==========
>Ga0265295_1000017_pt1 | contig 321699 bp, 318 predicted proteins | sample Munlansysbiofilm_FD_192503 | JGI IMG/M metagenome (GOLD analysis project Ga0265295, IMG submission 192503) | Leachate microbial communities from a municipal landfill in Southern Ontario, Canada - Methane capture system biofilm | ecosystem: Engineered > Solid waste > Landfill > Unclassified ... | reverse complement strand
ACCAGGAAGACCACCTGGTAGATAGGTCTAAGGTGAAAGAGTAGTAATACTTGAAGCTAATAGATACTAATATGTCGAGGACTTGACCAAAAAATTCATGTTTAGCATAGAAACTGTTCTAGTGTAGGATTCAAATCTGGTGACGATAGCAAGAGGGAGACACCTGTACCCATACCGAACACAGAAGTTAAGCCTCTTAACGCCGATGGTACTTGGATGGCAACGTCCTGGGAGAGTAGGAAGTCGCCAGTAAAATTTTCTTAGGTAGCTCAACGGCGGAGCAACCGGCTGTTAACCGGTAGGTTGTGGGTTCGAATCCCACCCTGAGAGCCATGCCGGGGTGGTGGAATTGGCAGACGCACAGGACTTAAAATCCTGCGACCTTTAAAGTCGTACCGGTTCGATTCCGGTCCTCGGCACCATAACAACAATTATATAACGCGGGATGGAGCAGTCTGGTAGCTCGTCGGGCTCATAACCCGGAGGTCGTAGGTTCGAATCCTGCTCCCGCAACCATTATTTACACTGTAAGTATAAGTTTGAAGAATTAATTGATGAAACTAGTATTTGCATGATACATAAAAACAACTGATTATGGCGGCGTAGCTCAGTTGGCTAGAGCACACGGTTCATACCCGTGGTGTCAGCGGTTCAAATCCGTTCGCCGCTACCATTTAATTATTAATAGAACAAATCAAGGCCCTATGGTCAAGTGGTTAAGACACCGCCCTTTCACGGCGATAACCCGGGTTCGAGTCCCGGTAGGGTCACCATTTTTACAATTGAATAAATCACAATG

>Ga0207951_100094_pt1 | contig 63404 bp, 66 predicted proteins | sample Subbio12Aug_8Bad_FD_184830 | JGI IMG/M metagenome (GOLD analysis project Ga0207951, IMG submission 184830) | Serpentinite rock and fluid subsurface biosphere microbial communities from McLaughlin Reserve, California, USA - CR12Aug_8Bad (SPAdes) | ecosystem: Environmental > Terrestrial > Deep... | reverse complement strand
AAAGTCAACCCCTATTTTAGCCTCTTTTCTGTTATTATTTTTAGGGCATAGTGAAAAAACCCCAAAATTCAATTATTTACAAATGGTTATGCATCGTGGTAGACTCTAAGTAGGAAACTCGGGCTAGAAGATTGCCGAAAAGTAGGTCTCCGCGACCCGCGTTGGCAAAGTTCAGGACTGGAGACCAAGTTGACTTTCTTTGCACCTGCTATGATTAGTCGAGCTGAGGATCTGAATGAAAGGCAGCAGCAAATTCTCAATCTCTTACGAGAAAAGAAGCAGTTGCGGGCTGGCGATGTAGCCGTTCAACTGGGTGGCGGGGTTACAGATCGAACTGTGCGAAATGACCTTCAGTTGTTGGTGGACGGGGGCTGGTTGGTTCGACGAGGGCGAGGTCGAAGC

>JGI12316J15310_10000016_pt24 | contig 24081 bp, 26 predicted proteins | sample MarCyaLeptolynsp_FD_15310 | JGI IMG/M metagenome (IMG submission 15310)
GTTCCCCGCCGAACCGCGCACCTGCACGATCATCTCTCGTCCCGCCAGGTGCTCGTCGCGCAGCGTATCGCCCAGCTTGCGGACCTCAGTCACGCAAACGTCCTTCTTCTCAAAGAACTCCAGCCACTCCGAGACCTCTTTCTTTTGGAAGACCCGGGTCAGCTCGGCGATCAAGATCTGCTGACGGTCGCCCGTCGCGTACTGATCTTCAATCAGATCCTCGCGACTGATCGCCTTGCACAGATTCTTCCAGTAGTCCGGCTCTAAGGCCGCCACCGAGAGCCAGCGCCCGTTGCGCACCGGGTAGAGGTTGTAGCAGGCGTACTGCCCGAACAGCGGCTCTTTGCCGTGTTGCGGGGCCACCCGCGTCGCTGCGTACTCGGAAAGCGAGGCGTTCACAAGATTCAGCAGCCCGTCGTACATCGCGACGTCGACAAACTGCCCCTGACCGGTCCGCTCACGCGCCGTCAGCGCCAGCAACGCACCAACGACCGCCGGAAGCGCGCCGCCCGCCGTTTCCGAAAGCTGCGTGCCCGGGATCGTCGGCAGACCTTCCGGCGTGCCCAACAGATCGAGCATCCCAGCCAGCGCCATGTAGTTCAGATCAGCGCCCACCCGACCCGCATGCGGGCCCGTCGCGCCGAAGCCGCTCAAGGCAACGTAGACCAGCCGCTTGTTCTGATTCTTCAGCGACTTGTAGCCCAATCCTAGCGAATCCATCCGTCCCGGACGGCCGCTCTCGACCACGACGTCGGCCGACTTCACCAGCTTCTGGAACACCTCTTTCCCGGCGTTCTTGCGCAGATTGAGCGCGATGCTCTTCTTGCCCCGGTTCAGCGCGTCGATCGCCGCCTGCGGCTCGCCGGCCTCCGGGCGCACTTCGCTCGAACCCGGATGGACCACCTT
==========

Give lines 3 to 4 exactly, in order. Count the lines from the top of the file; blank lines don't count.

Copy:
>Ga0207951_100094_pt1 | contig 63404 bp, 66 predicted proteins | sample Subbio12Aug_8Bad_FD_184830 | JGI IMG/M metagenome (GOLD analysis project Ga0207951, IMG submission 184830) | Serpentinite rock and fluid subsurface biosphere microbial communities from McLaughlin Reserve, California, USA - CR12Aug_8Bad (SPAdes) | ecosystem: Environmental > Terrestrial > Deep... | reverse complement strand
AAAGTCAACCCCTATTTTAGCCTCTTTTCTGTTATTATTTTTAGGGCATAGTGAAAAAACCCCAAAATTCAATTATTTACAAATGGTTATGCATCGTGGTAGACTCTAAGTAGGAAACTCGGGCTAGAAGATTGCCGAAAAGTAGGTCTCCGCGACCCGCGTTGGCAAAGTTCAGGACTGGAGACCAAGTTGACTTTCTTTGCACCTGCTATGATTAGTCGAGCTGAGGATCTGAATGAAAGGCAGCAGCAAATTCTCAATCTCTTACGAGAAAAGAAGCAGTTGCGGGCTGGCGATGTAGCCGTTCAACTGGGTGGCGGGGTTACAGATCGAACTGTGCGAAATGACCTTCAGTTGTTGGTGGACGGGGGCTGGTTGGTTCGACGAGGGCGAGGTCGAAGC